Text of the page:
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Manoa 14.2 (2002-2003) 77-83

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The Tragic Split

Margaret K. Pai

from The Dreams of Two Yi-min
[Three Patriots]

Returning to Hawaii, we were again passengers in the dark steerage hold of a ship.

My mother was confined to her bunk for most of the fortnight journey; she said

she could not bear the smells of so many people herded together in the three-tiered bunks, sweating, vomiting, and eliminating. Day after day I watched patiently over her. I wished I could go out of the crowded cabin for some fresh air but I dared not leave her.

One day she sat up and remarked, "Your father will be surprised to see how tall you've grown, Chung Sook. You and I have been away over three years."

I tried to visualize my father. I couldn't. Only the faces of my grandparents, my aunts and uncles, the servants, and our friends in Korea could I recall.

"Will Aboji be at the pier when we arrive in Honolulu?" I asked.

"Of course your father will be there. He'll be so happy to see us!"

At last our ship entered Honolulu Harbor. "There's your father!" Mother cried, lifting me to the railing of the ship as it docked. She pointed to a man standing at the edge of a cluster of people. His hair was cut very short and he wore a dark suit. He waved; a quiver of nervous anticipation ran through me. I put up my hand to wave back but held it in midair, for the man standing below was a stranger.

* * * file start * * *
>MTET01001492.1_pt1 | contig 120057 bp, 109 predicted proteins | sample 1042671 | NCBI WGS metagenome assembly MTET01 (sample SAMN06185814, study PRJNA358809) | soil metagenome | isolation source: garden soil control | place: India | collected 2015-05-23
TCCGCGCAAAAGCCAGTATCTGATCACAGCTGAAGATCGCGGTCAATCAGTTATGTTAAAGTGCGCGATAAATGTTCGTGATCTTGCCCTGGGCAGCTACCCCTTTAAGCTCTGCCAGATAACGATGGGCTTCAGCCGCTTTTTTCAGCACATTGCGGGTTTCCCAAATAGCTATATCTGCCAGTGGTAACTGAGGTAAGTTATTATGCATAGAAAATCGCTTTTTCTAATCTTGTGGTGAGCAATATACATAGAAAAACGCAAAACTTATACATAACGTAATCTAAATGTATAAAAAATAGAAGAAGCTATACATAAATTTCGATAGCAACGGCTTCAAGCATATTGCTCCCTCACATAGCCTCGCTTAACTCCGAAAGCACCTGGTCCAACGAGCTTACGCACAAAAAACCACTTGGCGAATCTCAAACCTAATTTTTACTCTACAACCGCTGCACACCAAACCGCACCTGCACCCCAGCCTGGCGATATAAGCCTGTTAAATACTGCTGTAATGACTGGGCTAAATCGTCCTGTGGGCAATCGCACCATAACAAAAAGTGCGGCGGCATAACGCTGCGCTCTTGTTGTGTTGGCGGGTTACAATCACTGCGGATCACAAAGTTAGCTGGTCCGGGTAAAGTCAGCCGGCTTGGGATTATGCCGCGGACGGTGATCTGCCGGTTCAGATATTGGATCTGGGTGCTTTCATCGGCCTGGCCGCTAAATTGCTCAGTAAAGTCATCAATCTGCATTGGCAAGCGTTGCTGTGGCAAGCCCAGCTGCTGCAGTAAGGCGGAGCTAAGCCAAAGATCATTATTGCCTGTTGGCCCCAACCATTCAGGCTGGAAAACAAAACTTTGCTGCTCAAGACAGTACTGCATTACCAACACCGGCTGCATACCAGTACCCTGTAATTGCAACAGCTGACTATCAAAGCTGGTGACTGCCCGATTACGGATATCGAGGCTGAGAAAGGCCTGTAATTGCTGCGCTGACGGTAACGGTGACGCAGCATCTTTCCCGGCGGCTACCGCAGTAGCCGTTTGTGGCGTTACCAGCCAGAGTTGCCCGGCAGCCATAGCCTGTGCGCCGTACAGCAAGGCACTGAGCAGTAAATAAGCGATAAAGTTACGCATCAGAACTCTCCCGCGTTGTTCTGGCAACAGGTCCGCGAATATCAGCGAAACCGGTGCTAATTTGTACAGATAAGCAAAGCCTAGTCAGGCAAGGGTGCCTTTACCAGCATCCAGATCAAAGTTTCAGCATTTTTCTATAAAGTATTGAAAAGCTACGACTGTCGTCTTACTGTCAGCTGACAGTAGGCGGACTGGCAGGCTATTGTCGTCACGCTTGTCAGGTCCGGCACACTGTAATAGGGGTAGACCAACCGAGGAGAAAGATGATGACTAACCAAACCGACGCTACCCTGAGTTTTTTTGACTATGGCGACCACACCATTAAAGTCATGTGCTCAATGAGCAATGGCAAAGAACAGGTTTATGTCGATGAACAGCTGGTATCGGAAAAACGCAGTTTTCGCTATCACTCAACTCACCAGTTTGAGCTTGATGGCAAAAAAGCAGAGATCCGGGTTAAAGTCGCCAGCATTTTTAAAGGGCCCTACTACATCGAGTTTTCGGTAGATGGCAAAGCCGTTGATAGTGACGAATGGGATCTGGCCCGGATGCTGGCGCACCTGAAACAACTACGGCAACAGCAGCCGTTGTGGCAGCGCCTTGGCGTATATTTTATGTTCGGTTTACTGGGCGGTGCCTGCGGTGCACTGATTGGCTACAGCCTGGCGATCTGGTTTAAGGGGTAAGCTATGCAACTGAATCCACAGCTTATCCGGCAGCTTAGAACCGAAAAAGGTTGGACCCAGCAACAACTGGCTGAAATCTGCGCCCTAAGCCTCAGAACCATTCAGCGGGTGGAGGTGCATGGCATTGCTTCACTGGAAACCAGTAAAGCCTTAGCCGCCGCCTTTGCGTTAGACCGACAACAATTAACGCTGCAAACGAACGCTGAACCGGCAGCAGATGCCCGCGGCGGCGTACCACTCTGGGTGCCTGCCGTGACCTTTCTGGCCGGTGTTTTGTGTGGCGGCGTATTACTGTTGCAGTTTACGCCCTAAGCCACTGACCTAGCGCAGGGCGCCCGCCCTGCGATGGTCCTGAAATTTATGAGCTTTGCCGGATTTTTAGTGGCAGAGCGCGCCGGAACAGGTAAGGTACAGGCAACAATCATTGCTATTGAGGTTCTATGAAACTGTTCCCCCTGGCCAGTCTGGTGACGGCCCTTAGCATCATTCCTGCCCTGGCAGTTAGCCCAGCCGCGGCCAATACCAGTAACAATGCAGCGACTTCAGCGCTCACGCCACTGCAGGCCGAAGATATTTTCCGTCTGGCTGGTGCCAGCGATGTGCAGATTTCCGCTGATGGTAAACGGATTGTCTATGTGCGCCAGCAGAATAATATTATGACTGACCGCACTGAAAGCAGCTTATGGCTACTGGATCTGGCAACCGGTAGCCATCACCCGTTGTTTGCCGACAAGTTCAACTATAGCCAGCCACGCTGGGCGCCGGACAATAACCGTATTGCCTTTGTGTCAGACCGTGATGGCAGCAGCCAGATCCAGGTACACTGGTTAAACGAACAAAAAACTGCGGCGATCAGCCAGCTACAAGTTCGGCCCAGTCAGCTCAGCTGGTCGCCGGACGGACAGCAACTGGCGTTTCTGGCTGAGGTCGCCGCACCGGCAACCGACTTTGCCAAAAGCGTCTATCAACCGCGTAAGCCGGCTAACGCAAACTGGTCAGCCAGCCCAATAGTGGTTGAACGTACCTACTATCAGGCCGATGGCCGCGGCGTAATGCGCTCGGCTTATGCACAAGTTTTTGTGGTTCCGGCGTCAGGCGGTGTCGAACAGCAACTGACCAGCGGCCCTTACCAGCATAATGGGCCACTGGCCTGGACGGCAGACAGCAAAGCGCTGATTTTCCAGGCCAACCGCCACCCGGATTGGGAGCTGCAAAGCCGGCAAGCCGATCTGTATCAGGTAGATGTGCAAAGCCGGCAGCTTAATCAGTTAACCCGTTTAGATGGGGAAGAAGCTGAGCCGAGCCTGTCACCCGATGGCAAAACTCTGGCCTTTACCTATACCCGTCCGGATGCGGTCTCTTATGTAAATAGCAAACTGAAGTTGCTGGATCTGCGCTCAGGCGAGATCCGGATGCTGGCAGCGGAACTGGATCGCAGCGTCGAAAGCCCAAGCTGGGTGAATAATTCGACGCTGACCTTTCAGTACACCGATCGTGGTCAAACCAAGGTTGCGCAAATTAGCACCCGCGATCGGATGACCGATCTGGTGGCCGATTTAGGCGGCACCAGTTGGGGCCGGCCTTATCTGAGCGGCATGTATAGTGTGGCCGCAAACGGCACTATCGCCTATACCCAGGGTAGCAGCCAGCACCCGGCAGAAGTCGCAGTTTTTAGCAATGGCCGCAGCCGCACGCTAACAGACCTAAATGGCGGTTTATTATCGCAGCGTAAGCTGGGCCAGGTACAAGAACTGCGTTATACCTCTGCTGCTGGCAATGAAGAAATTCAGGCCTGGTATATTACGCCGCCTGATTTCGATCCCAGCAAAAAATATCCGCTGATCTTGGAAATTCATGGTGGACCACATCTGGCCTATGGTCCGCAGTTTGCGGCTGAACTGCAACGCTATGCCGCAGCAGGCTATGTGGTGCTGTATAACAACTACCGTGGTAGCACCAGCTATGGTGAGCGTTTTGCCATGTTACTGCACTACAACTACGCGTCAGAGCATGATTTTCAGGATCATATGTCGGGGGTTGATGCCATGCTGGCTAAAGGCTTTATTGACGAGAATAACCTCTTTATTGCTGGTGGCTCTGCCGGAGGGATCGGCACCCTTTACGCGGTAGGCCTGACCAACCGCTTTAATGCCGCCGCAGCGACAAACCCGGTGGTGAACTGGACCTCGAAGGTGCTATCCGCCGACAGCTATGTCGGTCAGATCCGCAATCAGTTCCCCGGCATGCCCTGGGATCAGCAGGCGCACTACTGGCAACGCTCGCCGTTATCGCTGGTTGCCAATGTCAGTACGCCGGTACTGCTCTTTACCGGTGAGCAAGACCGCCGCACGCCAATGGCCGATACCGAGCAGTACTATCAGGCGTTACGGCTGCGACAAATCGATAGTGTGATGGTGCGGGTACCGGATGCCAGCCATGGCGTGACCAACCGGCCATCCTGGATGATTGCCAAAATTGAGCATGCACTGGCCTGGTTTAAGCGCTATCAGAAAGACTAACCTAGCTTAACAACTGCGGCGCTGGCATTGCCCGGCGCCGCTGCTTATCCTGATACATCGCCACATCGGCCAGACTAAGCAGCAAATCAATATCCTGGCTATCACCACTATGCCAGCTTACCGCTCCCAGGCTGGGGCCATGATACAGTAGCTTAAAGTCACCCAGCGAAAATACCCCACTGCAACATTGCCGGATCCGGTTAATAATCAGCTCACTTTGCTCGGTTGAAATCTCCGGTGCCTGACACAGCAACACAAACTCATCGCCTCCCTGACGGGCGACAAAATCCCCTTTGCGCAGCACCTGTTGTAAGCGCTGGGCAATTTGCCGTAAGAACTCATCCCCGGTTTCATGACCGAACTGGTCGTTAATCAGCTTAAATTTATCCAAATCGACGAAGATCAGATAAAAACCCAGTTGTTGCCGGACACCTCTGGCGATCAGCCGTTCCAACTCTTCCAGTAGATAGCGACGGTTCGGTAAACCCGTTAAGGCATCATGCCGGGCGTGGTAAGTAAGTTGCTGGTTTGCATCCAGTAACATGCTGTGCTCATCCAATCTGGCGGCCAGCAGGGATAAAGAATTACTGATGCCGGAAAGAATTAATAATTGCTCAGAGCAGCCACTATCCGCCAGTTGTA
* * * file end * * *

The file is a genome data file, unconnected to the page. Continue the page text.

We went down to the foot of the gangplank and waited for him. As he strode toward us he looked bigger than I had thought from my place at the ship's railing.

His face abruptly broke into a smile and his eyes lighted upwith gladness. He shook hands with Mother and patted me on the back.

The Korean men and women who had come on the ship with us greeted their spouses and friends with handshakes while the Japanese people bowed low and did not touch each other. All the men on the pier wore grey or black suits, except for a few Japanese men in dark kimonos. All the women were in their native dress—bright ch'ima and chogori or multihued kimonos.

Father announced proudly to Mother, "Yobo, I've rented a house on Iolani Avenue. I think you will like it."

She looked pleased and asked, "How many rooms does it have?"

"Two bedrooms. A parlor, kitchen, and bathroom."

Our house was the second from the top of four identical-looking cottages built in a row on a sloping street. They were separated from each other by about five feet all around.

We had to walk with care around the colorfully wrapped gifts and many jars of food from Korea, which filled the small living room. In each bedroom was a brown chest and a high, white iron bed. When I sat on my bed it squeaked.

When I walked into the bathroom, the white toilet intrigued me, as did the wash [End Page 77] basin that had a pipe with running water. I soon realized we did not need a maid to bring us water to wash our faces or to empty our chamber pots.

Mother stood in the kitchen a long time without saying a word. She looked lost and a little distressed. Finally, shaking her head, she muttered, "Aigu, I'll have to start cooking again."

Father showed her where he kept the pots and pans, and together they prepared supper. He washed the rice and set the pot on the stove, and Mother selected an assortment of panch'an from the jars and boxes on the living room floor. We sat on wooden stools around a small, unpainted table in the kitchen and enjoyed kanjang fish, strips of peppery dried fish, pickled cucumbers, and pungent "overripe" kimch'i.

As I was about to fall asleep the first night I overheard my father say, his voice tinged with...


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